You Stink: The Dangerous Implications of the Lebanese Trash Crisis

With so much attention being placed on extremist activities in the Middle East, a pileup of trash in the streets of a highly populated city really isn’t important, relevant, or interesting news at all. Or is it?

Trash being added to a large pile of garbage in Beirut, Lebanon. Bilal Hussein, AP.
Trash being added to a large pile of pesticide-covered garbage in Beirut, Lebanon. Bilal Hussein, AP.

In July of 2015, Lebanon’s largest landfill closed.  Weeks later, the government had not come up with a contingency plan or act proactively on the issue. This, in turn, left thousands of people to live in filth with trash quickly piling up around them.  The true issue, however, is much deeper than the piles of garbage on the streets.  Many citizens used this problem as a means to chastise and protest the dysfunctional, uncooperative government that is, instead of working for the people, working against itself.

Long-winded periods of political unrest have served as a harbinger to issues such as this, which has led to many movements by the people to urge their government to cohere and work with the best interests of the citizens in mind.  One such campaign is the “You Stink” campaign, which, aside from demanding that the garbage issue be acted upon, demanded that the government institute changes to the way it functions.

As of now, the issues are stemming from the obvious divisions between the many religious sects involved in the government, which at this point is a total of 18. According to Lebanese law, the president must be a Maronite Christian, the prime minister Sunni, and the speaker of parliament has to be Shia.  While the Shiites are tied to the militarized group, Hezbollah, and its agenda (which is largely focused on Israel), the Sunnis, led by Tammam Salam, have their own agenda and allies. These conflicting interests create many issues for the Lebanese government as far as policymaking is concerned.

Militaristic group, Hezbollah, marching. Aljazeera.
Lebanese militaristic group, Hezbollah, marching. Aljazeera.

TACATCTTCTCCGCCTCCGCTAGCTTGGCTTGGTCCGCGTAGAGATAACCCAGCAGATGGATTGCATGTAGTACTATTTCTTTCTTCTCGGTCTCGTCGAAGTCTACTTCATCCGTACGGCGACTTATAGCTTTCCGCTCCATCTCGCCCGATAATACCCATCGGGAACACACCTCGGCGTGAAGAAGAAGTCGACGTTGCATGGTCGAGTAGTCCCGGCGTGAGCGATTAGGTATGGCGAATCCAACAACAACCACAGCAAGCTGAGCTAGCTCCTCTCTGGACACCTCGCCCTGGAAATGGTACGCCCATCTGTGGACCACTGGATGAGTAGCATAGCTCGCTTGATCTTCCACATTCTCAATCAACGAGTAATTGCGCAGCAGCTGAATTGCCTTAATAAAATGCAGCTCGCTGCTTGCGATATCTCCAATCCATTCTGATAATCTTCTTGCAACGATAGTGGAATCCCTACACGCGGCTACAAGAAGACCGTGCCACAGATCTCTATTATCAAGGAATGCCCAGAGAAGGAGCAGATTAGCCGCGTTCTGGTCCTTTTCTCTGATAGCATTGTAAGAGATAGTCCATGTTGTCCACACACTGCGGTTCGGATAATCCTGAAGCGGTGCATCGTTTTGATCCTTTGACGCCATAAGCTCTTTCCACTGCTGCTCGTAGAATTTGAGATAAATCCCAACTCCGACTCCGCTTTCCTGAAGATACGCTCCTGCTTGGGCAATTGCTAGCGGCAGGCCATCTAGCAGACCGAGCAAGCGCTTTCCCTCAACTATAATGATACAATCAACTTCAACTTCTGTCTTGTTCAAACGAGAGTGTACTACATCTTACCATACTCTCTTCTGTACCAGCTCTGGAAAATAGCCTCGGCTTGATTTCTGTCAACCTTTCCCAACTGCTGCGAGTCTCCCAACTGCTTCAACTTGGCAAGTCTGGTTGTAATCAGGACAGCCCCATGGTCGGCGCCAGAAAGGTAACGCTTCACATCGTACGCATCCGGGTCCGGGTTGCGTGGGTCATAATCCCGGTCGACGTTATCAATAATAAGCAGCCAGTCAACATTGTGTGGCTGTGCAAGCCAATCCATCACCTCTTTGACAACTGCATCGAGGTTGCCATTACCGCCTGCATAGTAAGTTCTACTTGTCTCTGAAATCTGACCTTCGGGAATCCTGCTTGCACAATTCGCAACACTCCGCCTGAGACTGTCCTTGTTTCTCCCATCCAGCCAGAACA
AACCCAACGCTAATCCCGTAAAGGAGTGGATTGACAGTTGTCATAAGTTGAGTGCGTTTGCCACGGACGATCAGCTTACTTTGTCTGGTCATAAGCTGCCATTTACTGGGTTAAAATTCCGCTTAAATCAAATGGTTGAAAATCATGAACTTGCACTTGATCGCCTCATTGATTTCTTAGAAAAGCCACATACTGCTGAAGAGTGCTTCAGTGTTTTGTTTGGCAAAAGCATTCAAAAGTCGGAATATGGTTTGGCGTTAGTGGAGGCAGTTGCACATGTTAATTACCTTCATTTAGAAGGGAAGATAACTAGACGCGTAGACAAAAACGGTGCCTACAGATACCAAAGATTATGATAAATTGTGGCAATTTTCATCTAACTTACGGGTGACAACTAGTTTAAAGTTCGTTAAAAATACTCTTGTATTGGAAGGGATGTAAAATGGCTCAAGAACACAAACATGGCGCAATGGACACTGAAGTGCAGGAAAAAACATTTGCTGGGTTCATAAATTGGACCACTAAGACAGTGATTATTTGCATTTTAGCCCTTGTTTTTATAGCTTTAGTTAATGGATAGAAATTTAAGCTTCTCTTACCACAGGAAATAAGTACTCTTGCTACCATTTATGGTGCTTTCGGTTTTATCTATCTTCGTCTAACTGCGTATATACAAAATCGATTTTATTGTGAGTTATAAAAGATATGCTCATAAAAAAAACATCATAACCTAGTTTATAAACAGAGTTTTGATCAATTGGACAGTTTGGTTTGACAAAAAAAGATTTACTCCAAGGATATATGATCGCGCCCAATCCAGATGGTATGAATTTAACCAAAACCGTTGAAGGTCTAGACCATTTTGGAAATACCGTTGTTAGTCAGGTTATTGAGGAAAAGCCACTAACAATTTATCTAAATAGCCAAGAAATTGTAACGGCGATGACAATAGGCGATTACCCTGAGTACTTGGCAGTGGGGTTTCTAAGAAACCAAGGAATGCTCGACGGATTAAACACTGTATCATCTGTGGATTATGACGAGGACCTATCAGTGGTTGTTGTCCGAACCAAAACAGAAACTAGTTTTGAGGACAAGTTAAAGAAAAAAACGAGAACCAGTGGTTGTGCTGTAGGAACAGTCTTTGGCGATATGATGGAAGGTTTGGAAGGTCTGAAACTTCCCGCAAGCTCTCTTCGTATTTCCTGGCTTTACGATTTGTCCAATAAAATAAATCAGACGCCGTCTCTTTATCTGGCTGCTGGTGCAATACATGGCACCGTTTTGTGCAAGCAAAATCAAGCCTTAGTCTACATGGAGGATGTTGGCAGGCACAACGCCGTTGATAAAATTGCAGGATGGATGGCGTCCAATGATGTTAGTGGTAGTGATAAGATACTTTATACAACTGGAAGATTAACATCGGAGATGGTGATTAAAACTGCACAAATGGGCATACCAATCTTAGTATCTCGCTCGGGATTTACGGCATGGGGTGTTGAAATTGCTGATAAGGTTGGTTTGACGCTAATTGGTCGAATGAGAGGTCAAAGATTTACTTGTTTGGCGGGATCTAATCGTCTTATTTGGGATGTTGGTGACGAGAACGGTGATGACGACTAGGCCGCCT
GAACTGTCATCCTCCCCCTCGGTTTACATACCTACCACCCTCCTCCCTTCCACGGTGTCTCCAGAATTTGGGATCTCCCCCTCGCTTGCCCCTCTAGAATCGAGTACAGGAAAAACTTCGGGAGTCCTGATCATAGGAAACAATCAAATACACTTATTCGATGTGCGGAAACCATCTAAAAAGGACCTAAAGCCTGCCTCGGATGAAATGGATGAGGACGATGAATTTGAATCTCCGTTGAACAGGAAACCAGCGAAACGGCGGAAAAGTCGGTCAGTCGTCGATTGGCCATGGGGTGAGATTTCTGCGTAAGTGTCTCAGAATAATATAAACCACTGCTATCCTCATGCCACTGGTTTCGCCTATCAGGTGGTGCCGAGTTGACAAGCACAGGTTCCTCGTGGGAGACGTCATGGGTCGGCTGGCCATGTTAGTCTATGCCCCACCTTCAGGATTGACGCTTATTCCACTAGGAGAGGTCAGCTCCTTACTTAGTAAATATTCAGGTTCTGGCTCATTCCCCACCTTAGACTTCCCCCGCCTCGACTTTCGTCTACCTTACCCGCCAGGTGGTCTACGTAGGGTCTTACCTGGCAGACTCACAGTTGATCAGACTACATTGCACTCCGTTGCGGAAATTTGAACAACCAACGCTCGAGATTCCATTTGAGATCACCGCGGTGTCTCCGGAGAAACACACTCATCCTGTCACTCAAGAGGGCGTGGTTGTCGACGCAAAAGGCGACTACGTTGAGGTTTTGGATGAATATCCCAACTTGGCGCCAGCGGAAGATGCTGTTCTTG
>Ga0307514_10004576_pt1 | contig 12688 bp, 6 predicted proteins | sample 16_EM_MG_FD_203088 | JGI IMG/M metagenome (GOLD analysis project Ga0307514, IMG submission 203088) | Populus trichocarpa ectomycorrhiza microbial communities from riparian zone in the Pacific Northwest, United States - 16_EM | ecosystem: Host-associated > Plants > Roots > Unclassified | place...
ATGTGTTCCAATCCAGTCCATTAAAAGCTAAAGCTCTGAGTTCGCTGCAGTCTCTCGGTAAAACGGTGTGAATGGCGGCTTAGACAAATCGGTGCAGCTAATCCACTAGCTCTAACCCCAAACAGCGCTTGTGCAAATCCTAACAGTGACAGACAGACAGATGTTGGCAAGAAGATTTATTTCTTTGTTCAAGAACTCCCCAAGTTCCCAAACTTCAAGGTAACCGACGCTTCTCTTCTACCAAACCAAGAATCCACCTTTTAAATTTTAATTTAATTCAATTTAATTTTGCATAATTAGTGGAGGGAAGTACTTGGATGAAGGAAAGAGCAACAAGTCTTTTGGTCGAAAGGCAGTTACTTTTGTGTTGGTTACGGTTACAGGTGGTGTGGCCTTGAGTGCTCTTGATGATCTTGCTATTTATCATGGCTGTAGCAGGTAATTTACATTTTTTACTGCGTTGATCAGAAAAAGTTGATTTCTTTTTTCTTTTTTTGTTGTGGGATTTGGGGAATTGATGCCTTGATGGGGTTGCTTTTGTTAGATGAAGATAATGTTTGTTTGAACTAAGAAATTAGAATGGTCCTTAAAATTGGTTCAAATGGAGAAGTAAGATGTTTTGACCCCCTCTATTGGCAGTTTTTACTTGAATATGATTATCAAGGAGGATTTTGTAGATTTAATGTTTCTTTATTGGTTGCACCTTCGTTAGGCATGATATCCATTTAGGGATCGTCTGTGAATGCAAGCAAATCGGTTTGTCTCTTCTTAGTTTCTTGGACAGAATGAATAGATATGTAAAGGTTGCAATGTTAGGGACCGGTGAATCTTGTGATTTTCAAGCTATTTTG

Possibly the most detrimental result of such a lack of cooperation is the fact that, for over a year, Lebanon has been (and still is) without a president.  For 28 consecutive election sessions since April 2014 (the most recent being September 30th, 2015) Hezbollah has boycotted the elections, therefore disallowing quorum to be reached.  This lack of action and cooperation within the government has also opened the country up to be a hot spot for extremist groups such as ISIS, therefore leading to further civil unrest. These issues are why the implications of the garbage issue extend much further than an inconvenience to the people. It is a tangible example of the detriments of the inactivity of the government, which placed even more importance on the success of the campaigns asking for government action.

Although trash removal has resumed, many problems in Lebanon remain unresolved. The governmental dysfunction will continue as long as the parties remain unable to reach consensus. In the mean time, citizens continue to push for their government to actually provide legislation and stability in an area characterized by instability. If the government wants to be able to keep its country and citizens safe from the surrounding danger, cooperation must manifest soon before the country falls susceptible to the grip of radical groups.

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